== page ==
How can we contribute to the reconciliation process as civil society groups and individuals?

First, we have to continue what we are doing. Second, we have to have counter narratives. When there is so much that is promoting blind misunderstanding we should be able to counter that. .

I feel all communities have to take stock of what is wrong within that community. It is not for me to come and say, “look here Buddhists, you’re not doing this and that” and it is not for them to say that to the Muslims or the Christians. That’s where friction begins.

So, why don’t I take a deeper look at my own community? These are the things we need to correct. I always say when we admit our weaknesses people can’t use it against us. We need to take a personal inventory and correct ourselves before we point a finger at another.

What role could religion play?

I believe, peace among religions is a precondition for world peace. Today, this problem is getting magnified. There is exclusivity and superiority. All religionists are talking about, ‘my religion is better than your religion’. Religion is also a useful tool for us to heal. But of course, Napoleon once said, it is a powerful tool for people who are governing. And it is a powerful tool because ordinary people like us will squabble about our religion, whose is better.

What’s your mission in Sri Lanka?

My mission in Sri Lanka is twofold. One, I really want to encourage Muslim women to take part in public leadership roles. I want them to move beyond their theology, not to bring theology to the public square. It’s not helping us. Theology is a personal journey.

The second goal is to teach religious communities to deconstruct some of their received theology. Because all theology is contextual – a message that was delivered 1,500 years ago cannot be as relevant today. We have evolved.

So, we can’t be static. So how to see the contextuality? For instance, in my community there is polygamy. Men can marry four times. I say that’s not relevant today. It was, at that time. So how can we move beyond? I can get into a lot of controversy. I can get a lot of push back from within my community for my stance.

Give us some highlights on your experience with women in Sri Lanka.

They are powerful women with great commitment. There was a woman who was carrying her infant child when she attended the workshop. When we asked her what she wanted to do, she said “I want to sit on the Board of the Muslim mosque”. Yes. Powerful.

There was a woman who participated in the elections. She was ridiculed also by the community in the mosque, saying, that is not the place for women. She went back and she went to school with her son. This is a Muslim woman from Sri Lanka.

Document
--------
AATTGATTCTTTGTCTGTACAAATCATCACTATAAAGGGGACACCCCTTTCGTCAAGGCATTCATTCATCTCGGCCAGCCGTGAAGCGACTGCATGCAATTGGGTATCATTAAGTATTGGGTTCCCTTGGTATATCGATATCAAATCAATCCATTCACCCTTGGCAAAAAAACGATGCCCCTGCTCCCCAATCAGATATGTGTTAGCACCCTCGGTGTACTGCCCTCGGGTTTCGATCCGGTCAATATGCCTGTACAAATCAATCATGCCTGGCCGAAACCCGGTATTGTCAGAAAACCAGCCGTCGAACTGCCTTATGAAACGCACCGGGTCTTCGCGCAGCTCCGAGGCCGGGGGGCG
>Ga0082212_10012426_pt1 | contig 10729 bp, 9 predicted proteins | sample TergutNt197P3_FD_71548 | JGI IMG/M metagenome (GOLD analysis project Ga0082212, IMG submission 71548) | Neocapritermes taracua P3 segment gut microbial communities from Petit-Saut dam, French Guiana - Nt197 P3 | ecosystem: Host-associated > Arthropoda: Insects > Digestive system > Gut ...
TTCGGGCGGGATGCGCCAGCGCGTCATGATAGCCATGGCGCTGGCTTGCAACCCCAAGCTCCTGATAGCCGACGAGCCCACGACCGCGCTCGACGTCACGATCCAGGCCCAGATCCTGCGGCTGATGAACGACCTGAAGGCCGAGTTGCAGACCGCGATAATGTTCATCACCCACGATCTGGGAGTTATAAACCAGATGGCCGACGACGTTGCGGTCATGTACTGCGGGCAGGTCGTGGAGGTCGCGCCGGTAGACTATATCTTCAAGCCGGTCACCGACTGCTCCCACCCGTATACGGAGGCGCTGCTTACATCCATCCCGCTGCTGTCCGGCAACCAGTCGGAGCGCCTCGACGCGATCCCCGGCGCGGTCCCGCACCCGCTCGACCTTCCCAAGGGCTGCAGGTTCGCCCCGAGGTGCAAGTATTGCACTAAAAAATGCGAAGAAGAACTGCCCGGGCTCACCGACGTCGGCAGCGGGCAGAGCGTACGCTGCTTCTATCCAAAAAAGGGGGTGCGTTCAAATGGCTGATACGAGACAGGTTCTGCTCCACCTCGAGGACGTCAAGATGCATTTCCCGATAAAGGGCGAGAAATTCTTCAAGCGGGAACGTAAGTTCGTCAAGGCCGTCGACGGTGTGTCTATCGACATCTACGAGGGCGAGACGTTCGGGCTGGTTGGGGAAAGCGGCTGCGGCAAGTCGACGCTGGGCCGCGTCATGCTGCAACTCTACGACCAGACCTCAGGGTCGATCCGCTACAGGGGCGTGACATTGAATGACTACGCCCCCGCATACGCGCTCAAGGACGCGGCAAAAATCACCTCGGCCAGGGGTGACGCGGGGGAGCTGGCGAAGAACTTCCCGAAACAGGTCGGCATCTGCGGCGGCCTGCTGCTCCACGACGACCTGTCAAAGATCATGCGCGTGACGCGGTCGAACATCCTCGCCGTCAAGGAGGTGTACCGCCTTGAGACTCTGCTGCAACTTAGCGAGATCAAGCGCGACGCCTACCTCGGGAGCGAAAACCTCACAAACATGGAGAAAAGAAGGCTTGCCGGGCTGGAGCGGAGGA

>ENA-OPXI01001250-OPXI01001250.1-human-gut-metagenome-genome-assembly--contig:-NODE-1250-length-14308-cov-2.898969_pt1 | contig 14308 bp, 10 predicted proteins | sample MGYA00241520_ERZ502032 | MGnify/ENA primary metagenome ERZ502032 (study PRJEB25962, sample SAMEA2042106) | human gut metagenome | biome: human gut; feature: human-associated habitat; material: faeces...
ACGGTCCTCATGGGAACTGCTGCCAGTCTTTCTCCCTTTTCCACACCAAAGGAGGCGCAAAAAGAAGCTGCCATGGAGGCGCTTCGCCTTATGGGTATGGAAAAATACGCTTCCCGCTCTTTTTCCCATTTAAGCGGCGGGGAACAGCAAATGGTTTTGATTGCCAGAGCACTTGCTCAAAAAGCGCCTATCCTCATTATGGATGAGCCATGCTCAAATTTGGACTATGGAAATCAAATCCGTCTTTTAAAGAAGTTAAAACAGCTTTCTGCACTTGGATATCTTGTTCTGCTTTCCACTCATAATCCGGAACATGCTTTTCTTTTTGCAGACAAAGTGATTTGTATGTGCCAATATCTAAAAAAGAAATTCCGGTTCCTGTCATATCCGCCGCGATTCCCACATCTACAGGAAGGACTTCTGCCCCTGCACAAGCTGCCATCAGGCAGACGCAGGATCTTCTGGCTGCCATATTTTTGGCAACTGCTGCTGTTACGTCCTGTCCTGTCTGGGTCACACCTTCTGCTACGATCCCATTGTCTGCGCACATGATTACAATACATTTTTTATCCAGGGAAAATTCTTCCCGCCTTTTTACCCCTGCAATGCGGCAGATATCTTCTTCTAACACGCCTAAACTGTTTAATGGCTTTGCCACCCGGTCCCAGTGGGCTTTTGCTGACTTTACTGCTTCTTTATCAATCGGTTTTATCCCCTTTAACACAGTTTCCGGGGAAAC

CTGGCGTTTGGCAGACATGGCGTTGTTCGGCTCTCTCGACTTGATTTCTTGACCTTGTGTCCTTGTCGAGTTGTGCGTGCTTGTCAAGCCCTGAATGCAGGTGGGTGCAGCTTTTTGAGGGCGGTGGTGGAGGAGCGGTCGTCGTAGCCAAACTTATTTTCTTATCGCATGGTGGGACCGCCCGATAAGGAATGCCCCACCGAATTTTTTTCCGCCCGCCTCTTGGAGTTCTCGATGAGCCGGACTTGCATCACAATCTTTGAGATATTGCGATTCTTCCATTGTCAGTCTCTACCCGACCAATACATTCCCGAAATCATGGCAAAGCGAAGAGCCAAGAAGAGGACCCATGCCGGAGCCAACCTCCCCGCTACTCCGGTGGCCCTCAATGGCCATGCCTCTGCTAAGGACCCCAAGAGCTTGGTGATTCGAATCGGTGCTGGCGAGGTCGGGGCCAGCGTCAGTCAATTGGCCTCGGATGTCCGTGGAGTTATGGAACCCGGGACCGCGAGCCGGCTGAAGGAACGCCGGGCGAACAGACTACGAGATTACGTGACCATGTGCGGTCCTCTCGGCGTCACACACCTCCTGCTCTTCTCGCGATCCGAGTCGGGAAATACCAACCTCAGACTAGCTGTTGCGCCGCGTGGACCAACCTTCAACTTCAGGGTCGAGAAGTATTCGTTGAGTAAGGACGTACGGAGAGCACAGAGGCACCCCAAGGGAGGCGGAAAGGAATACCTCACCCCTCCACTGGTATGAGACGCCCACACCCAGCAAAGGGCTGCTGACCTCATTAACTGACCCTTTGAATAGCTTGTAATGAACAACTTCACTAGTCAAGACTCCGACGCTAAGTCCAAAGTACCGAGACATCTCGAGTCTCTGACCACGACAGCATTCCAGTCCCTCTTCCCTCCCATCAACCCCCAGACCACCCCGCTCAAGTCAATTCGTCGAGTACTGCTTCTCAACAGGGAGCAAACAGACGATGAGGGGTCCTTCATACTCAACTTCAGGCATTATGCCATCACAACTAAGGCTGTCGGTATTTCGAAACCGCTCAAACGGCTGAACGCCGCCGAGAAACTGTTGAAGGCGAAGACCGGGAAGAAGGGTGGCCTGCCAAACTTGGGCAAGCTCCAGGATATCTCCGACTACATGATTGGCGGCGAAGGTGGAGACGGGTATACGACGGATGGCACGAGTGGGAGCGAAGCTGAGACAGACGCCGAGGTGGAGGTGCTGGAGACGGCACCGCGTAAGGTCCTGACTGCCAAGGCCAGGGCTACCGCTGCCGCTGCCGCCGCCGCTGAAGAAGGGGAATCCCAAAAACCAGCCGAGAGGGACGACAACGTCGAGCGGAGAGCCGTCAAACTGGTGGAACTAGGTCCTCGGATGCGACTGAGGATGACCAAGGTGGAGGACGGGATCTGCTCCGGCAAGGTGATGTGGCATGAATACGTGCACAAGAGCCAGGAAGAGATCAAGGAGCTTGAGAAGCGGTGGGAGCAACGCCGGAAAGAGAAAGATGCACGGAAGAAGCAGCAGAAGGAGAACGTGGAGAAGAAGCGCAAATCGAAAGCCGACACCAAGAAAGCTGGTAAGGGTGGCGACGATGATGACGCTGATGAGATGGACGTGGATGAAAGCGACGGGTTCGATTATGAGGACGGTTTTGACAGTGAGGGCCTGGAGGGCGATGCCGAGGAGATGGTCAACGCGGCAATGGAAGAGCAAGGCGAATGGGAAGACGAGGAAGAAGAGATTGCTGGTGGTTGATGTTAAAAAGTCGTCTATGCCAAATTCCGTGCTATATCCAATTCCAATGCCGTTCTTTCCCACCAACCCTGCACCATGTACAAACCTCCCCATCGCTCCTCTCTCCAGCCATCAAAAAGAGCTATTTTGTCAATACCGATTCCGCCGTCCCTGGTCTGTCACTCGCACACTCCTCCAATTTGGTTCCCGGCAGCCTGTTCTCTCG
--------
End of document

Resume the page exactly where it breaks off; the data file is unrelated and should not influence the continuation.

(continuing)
Mohamad Ali said, ‘Service is rent we pay for living’. So, what I feel is, we all need a spark. Need somebody to ignite that.

The Muslim Marriage and Divorce Act, is a topic of contention, today. As a Muslim woman activist, what do you have to say?

I think in the Muslim community a grave injustice has happened for years. Going back to Saudi influence, they exported an extreme kind of Wahabi, the tentacles of which spread even to us in Sri Lanka. That is also based on economic necessity. They come, build their mosques, and instal their imams. So, there is, I might even say a queer view of how this is happening. This is perpetuating injustice towards women.

Men with beards - I say without any fear – have for years told us how to think and what to think and we have not questioned these practices. It is time for us to question every answer. Yes, we have to.

“ So, men should stop. Actually this is a human rights issue. I mean it is not theology, it is human rights. How can men decide at what age a girl needs to marry? It is like taking us back 1,400 years.

And women hold half the globe. We have to be equal partners. And the sad thing is in these moments when we fight so deep we divide ourselves. I mean just as much as I need to make my voice heard, it will be nice to have a Muslim man stand with me and say – Yes this woman is speaking sense. Usually, we never get that. So there’s always a division. It then becomes who is right, not what is right. We lose the objective of the issue of our discussion.

What needs to be done as Sri Lankans?

It is not only a Muslim problem, it is broader. Article 16 of the Constitution says, all personal laws will prevail, not withstanding what’s in the Constitution.

Therefore all these communities, the Tamils, the Kandyan Sinhalese and the Muslims, are struggling with these. I think it is time to see women from all faith communities coming together and taking one stand.

Men come together, they sit together in boardrooms and they determine whether a woman should take a pill or at what age she can marry. No voices of women are heard. Women’s issues are not addressed by women, that’s the problem. We need women in politics. We can solve this problem as we move along.